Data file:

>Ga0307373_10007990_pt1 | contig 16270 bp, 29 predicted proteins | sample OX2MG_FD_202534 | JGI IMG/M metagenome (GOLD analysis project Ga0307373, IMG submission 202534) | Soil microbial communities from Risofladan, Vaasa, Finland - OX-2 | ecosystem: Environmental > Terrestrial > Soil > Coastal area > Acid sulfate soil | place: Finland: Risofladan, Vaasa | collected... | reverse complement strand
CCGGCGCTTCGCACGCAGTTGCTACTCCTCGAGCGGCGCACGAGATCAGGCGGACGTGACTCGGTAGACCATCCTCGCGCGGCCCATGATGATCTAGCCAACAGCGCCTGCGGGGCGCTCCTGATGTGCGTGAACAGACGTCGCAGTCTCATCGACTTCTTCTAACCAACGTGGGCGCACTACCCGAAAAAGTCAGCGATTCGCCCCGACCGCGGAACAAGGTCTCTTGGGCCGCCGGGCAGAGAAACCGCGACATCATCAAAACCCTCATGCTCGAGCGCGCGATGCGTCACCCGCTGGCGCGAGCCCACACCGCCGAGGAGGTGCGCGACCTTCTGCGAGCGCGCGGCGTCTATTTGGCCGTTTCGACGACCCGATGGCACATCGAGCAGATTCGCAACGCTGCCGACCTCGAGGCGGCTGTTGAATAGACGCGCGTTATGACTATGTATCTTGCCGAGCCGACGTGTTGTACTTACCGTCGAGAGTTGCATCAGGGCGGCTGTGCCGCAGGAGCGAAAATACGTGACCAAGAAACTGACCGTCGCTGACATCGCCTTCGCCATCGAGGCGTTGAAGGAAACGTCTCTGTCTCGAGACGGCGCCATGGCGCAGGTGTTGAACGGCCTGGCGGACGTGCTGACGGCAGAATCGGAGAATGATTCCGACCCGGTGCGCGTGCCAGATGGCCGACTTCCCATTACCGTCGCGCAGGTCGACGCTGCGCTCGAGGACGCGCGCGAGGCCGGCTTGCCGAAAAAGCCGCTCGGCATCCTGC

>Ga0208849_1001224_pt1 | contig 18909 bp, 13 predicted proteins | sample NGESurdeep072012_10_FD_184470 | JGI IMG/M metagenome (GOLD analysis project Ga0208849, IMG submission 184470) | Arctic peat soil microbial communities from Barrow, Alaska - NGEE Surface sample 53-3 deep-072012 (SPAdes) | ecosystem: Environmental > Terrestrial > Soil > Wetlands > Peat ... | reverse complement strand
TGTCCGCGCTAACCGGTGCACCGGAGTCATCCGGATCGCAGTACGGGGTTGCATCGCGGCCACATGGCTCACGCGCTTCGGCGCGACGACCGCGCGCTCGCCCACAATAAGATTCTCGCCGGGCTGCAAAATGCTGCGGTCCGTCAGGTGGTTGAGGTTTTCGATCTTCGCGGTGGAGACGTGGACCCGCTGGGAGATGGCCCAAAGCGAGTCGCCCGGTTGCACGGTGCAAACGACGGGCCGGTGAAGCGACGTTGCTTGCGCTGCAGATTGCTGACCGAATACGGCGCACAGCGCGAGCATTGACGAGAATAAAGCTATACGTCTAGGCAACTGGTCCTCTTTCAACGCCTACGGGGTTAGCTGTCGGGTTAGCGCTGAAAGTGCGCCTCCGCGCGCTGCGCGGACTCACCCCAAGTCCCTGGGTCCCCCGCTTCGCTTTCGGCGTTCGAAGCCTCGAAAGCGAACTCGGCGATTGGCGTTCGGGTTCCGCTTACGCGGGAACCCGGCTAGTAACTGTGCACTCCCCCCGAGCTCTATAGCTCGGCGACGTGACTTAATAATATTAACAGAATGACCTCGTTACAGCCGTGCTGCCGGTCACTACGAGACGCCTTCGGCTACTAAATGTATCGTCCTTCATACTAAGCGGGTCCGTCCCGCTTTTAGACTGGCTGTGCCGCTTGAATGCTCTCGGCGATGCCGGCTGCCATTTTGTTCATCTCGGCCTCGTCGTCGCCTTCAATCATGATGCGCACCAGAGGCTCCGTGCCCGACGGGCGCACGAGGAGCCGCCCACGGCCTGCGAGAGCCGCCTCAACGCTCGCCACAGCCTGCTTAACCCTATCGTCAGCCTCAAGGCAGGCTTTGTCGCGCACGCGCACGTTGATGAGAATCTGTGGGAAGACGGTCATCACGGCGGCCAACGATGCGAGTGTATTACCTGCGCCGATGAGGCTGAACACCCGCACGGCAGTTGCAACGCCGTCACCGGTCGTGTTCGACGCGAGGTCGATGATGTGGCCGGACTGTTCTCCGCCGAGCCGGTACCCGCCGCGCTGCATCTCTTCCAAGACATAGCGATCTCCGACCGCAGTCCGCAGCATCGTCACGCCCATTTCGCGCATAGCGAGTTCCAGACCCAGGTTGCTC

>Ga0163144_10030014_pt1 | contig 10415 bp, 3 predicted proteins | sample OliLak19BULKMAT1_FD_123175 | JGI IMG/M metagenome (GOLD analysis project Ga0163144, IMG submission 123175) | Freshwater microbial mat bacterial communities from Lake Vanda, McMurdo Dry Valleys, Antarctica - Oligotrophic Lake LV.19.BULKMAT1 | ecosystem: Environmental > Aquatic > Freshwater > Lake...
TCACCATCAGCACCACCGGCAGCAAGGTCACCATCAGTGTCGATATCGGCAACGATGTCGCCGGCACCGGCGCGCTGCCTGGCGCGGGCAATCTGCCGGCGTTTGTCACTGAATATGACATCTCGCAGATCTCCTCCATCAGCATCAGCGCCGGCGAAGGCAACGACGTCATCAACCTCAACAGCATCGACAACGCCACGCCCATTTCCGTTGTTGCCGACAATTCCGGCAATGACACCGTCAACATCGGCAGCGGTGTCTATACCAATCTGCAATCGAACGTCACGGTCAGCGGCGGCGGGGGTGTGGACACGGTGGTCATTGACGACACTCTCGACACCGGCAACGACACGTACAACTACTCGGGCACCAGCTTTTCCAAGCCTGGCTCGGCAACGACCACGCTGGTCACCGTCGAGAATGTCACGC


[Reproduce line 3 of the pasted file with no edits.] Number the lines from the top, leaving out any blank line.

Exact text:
>Ga0208849_1001224_pt1 | contig 18909 bp, 13 predicted proteins | sample NGESurdeep072012_10_FD_184470 | JGI IMG/M metagenome (GOLD analysis project Ga0208849, IMG submission 184470) | Arctic peat soil microbial communities from Barrow, Alaska - NGEE Surface sample 53-3 deep-072012 (SPAdes) | ecosystem: Environmental > Terrestrial > Soil > Wetlands > Peat ... | reverse complement strand